The advent of the motion sensitive controller was always going to make tilt-games popular, and Super Rub-a-Dub marks the first outing for the genre on the PlayStation 3.

Just like Super Monkey Ball, Mercury, and the more recent Kororinpa, the action and skill in Super Rub-a-Dub centres around tilting a tray-like maze. Instead of guiding spheres or blobs of gooey metal to a goal, this time the focus is on gathering up small rubber ducks and leading them to safety, with your own mother duck.

Each course, based on the porcelain style of a comic-book bathtub, is filled with a thin layer of water, divided up by a series of walls and obstacles. Tipping the controller in your hands sends the water in the tray the same way, gently guiding your lead duck in the desired direction. As you pass through the pre-set formations of the yellow plastic ducklings, they join behind you in a queue that follows you so obediently you have to be careful not to lead them to their deaths.

Along with sharks of various size and ability, holes in the wall and floor expose dangerous drops that can swallow you and your newfound family of ducklings. Toppling over the edge sees you sent back to the levels start point, leaving any youngsters previously linked to your chain either lost to oblivion or floating perilously on their own. Highlighted in red, these breakaway ducklings are not anchored to the floor as they were when you first gathered them, instead at the whim of the current of the water, making reining them back in furiously hard.

The parameters for finishing a level are fairly forgiving. You must guide as many of the ducks as possible to a swirling plughole that leads them to safety. You can drop off your chains of tiny yellow doppelgangers as often as you wish in each level, with longer linked lines of ducklings being rewarded with a higher score bonus. There is no limit on the lives you lose, and as long as every rubber duck either returns or is lost to a shark or the infinite drop below, you complete the stage.

What adds longevity and excitement to what would otherwise be a fairly short-lived novelty is the instant world ranking you receive on finishing each individual stage. Returning immediately to a level to shave a few tenths-of-a-second off your time, or to gather just one or two more ducklings, is irresistible, when it means you might jump hundreds of places up the leaderboard to the top-100, or even make the best ten scores in the world.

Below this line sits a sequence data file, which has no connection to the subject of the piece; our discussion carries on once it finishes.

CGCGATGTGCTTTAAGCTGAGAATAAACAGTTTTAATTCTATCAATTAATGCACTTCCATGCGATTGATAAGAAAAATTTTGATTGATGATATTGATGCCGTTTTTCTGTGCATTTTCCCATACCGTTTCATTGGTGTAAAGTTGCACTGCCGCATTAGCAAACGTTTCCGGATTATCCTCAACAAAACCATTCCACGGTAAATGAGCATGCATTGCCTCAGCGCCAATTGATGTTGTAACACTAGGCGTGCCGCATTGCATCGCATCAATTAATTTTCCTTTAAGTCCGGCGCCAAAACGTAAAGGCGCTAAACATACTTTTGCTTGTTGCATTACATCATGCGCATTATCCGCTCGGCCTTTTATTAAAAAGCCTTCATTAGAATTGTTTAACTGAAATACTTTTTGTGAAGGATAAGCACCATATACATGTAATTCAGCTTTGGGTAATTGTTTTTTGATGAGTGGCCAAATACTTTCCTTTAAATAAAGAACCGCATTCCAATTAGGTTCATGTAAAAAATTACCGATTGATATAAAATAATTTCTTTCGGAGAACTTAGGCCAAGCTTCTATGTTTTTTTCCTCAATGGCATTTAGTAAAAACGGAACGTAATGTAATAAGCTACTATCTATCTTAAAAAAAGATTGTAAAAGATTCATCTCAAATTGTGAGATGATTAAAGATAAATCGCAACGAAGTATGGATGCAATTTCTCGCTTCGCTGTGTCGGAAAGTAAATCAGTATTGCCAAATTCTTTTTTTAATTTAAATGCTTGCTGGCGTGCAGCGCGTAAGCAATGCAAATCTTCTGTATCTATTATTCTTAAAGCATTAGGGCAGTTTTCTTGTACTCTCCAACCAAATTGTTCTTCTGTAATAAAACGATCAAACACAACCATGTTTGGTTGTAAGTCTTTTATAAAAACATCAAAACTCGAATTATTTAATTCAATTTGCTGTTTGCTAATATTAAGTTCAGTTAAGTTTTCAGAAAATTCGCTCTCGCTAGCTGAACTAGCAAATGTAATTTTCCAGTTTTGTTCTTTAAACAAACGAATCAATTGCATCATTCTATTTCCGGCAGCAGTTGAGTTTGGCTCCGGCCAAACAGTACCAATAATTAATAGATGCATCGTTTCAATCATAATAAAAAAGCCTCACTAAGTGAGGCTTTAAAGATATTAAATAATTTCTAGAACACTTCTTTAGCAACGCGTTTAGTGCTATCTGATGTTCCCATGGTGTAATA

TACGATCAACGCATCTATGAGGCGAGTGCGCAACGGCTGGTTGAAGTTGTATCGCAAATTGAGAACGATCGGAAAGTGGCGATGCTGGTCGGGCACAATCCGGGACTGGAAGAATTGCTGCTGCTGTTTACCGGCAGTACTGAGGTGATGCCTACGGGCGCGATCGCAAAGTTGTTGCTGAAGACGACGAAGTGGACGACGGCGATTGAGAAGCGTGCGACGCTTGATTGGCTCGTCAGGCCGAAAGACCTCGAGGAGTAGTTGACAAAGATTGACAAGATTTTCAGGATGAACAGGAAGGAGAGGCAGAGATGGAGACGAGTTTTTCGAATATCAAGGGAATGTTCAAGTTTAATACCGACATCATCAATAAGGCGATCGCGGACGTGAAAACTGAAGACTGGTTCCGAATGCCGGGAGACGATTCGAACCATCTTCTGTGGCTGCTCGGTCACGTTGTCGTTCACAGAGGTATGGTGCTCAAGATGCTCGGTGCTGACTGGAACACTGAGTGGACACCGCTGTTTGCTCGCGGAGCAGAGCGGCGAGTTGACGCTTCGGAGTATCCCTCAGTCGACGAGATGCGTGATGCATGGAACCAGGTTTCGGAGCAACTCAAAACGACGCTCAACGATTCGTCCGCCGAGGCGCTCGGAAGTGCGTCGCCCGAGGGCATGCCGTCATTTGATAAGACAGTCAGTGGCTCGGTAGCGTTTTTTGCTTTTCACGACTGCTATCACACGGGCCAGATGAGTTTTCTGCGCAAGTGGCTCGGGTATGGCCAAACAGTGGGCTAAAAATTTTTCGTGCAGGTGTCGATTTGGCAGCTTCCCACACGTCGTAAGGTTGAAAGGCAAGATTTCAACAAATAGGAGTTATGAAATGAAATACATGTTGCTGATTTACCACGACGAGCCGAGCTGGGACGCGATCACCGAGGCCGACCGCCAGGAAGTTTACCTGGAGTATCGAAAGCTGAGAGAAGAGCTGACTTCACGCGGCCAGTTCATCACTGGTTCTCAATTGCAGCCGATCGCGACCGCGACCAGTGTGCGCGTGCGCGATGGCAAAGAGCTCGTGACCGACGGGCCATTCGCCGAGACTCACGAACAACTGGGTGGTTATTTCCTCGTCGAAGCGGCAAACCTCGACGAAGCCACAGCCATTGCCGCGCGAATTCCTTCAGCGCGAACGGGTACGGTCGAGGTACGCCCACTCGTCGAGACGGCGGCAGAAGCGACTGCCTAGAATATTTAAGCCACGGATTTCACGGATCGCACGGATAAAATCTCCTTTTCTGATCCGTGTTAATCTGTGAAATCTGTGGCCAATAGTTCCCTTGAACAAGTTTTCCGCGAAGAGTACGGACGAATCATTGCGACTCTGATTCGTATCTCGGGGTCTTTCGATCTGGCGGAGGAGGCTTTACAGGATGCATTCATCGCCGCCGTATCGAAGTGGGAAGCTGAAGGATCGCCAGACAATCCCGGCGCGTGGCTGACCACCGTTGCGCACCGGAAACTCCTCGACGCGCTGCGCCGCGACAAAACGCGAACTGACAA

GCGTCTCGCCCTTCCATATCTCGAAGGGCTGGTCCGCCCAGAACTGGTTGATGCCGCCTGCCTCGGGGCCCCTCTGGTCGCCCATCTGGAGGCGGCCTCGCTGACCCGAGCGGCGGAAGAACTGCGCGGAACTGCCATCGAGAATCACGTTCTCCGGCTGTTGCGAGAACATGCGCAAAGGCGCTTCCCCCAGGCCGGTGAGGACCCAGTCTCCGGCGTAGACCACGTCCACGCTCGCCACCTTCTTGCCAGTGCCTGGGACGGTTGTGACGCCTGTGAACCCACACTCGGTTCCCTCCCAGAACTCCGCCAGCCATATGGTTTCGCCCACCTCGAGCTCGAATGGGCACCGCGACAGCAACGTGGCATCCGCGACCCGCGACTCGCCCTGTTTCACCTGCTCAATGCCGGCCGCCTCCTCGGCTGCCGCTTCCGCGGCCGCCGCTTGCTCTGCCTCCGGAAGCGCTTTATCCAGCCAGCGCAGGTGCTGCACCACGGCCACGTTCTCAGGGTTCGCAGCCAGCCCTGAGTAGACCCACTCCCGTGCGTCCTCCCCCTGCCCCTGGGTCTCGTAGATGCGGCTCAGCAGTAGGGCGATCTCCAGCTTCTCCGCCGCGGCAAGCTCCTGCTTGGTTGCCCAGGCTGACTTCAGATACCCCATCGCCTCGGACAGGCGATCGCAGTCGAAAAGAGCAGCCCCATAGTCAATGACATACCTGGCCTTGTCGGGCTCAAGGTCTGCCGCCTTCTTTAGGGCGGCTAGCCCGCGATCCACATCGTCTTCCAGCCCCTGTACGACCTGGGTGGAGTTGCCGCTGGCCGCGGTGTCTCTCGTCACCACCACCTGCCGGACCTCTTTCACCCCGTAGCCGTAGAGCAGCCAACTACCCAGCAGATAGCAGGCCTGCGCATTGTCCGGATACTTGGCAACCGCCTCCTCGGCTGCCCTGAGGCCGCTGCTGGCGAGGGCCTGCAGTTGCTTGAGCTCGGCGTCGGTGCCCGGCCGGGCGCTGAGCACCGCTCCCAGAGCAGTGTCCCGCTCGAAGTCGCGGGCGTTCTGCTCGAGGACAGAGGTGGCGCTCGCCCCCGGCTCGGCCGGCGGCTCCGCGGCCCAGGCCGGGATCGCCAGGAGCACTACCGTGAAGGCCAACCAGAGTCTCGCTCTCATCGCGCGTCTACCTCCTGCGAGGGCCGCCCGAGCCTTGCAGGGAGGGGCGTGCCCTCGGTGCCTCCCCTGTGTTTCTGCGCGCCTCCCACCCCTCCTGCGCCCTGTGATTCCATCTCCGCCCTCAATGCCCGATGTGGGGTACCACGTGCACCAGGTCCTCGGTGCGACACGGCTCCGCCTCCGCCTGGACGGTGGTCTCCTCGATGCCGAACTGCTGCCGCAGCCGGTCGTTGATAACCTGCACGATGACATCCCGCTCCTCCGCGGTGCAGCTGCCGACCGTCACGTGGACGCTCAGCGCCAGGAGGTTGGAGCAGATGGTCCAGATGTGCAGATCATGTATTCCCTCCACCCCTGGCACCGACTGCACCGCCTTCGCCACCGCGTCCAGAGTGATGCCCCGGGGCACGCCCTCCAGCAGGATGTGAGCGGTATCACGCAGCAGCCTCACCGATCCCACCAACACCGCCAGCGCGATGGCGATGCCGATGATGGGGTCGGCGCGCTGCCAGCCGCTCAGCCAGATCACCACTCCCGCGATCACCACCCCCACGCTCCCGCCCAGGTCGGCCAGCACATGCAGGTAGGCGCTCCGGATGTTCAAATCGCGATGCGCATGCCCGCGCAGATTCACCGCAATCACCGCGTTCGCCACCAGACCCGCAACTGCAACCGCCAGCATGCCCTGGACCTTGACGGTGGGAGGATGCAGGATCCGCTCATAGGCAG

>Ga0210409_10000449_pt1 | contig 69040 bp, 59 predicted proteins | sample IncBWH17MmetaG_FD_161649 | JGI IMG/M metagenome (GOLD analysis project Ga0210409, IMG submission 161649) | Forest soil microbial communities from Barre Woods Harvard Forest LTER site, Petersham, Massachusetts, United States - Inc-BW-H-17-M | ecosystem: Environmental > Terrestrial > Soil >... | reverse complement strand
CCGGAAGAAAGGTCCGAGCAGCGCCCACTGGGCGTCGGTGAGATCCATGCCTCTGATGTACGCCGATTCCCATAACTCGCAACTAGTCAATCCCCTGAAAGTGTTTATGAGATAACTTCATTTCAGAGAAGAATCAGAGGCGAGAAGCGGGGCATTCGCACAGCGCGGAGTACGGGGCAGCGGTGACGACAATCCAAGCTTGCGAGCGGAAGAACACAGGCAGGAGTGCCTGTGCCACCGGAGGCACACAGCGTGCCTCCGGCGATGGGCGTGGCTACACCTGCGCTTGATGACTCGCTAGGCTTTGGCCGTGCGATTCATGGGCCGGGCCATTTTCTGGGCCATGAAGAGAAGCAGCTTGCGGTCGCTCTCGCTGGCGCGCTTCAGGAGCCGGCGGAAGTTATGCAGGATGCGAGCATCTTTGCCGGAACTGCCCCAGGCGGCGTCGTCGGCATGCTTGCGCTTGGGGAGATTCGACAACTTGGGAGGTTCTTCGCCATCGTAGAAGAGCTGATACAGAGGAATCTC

How long this will last as a worthy gameplay element debateable, as though presently achieving a top-ten ranking score is possible, no doubt the hardcore will quickly fill the high-score tables with superhuman, unbeatable feats. However, the option to view most of your rival players' best performances instantly from the ranking menu is an inspired option, giving you a chance to watch and learn from the best.

Later tubs really up the difficulty and the online scoreboards keep you coming back for more

Super Rub-a-Dub certainly proves the worth of the Sixaxis controller, although the ability to jump by jolting your hands upwards is a little too easy to trigger, and when it accidentally sends you and your rubber offspring leaping to a certain death it is infuriating. However, including a jump has enabled the designers to open up the levels with gaps and platforms to negotiate. As the bathtub courses get harder, though achieving a worthy ranking becomes near impossible, the compulsion to overcome the cunning puzzle elements makes Super Rub-a-Dub very hard to leave alone. Devices such as strong currents, barriers to the water's flow and well-placed gaps are expertly combined to create some brain-teasing challenges.

The levels can feel a little samey after extended play, and Sony's gather-'em-up is certainly best enjoyed in short blasts. A feeling for variation is maintained thanks to the odd level that sees you controlling a shark, greedily feasting on a sea of adult-sized rubber ducks. These are among some of the more exciting stages of the game, and often involve furious races through some of the choppiest waters of Super Rub-a-Dub, with the hunter and the hunted swept through turbulent rapids.

The end result is a brilliant nugget of arcade puzzle gaming that is hard to put down and well worth its budget price. However, it is a little lacking in substance and, despite its next-gen gloss, feels a lot like a homebrewed internet shareware title. Yet perhaps that is exactly what the PlayStation Network has already become. A window for the distribution of the unusual and the novel, to a public that are in dire need of something other than the latest generic shelf-filler. If Super Rub-a-Dub is indicative of what is to come for low-price gaming, then the future of the PlayStation Network should not be ignored.